Art and Incarnation: Mako Fujimura

We had a discussion among our staff about the art of Makoto Fujimura this morning. He’s a New Yorker. He’s a Greenwich Village artist (my old haunting grounds back in the day @ Parsons School of Design). He’s asian (yay!) And he’s a Christian. So it intrigued me to watch an emerging figure who represents two worlds I inhabit, as an Asian-American as well as a Christian within the arts. So I did some homework only to find this little endorsement here to the left that he receives from CT mag, and to find out that he’s received some accolade from some great sources. See his blog here and professional page here. So I’m thrilled for this guy who is making a statement in numerous ways – as an urbanite, a religious person, an ethnic person – just thrilled. But the one question that seemed to echo in our group was:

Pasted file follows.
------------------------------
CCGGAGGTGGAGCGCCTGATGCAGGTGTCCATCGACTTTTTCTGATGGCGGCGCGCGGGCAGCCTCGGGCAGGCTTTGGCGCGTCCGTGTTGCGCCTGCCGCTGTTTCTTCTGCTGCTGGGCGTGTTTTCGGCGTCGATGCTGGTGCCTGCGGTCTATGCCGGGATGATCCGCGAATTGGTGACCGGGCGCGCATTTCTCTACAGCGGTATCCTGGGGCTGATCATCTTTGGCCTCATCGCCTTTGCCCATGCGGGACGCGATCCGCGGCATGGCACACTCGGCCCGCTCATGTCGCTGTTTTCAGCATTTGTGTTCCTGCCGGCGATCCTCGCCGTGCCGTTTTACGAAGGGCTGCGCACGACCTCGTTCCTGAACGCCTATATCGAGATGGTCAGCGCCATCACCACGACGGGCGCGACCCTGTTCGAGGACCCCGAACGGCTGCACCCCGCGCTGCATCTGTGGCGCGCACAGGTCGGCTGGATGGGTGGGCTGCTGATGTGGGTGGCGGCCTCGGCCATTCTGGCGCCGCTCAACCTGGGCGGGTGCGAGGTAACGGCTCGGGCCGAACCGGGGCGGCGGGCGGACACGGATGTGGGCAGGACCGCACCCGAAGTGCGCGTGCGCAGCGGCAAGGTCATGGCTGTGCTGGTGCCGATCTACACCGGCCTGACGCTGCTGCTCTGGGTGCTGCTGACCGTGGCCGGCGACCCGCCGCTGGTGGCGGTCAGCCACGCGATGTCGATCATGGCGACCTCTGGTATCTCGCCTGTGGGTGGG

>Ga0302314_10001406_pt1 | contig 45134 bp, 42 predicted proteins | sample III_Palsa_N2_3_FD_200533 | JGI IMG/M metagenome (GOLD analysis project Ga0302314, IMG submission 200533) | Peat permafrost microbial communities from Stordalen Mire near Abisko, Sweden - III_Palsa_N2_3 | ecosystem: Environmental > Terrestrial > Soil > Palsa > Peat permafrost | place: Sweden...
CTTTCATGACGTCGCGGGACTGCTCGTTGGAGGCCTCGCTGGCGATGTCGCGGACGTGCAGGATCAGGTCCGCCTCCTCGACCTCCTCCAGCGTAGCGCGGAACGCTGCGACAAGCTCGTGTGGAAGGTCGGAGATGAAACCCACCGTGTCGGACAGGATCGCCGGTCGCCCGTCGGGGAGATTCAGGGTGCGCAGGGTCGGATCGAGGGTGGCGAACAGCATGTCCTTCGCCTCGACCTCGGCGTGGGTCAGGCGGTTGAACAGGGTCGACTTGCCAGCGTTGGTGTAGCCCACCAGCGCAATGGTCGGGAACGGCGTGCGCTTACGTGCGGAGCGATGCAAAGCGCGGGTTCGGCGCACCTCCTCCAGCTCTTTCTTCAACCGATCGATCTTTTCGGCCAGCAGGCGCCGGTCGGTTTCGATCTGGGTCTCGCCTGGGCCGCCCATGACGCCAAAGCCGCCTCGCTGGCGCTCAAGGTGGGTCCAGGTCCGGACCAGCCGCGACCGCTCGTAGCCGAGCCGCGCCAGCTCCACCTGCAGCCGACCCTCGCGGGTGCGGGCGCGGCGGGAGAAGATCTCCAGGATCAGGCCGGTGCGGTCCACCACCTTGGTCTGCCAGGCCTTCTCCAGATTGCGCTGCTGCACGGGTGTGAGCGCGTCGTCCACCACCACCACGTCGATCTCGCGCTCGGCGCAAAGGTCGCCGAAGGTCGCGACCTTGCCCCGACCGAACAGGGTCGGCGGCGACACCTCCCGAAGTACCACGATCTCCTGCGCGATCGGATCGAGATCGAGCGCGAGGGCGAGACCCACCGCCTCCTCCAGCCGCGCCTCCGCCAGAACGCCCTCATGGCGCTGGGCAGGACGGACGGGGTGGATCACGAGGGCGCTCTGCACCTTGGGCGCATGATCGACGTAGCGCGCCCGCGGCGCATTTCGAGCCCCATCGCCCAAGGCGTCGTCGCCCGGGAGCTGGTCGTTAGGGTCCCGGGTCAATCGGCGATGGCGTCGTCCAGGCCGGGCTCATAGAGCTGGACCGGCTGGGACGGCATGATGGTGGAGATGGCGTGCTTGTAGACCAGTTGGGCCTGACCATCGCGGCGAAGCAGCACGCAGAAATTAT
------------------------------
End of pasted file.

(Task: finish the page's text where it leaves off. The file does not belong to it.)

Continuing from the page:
How does art incarnate?

Or more specifically,

Just how exactly does art incarnate faith locally w/o being elitist, misunderstood, or just plain out-of-touch? It is afterall, just a painting. Can a painting have any social or religious impact or significance at all? Especially in a place like the Northwest, where the ethos is more earthy, probably no less spiritual than New York City, but people have less time and money to sit in galleries out here…

Nonetheless I dig his work big time. Check out this amazing piece hanging in a New Haven Church:

Makoto Fujimura @ Christ Pres, New Haven CT
Makoto Fujimura @ Christ Pres, New Haven CT

Published by Wayne Park

Asian-American clergyman thinking about issues of faith, place, race and culture-making in the vast city of Houston, TX

One thought on “Art and Incarnation: Mako Fujimura

  1. Mako Fujimura is amazing. Very humble and soft-spoken, but there is much power in his word when one chooses to pause and reflect upon them.

    Have you read his new book yet?

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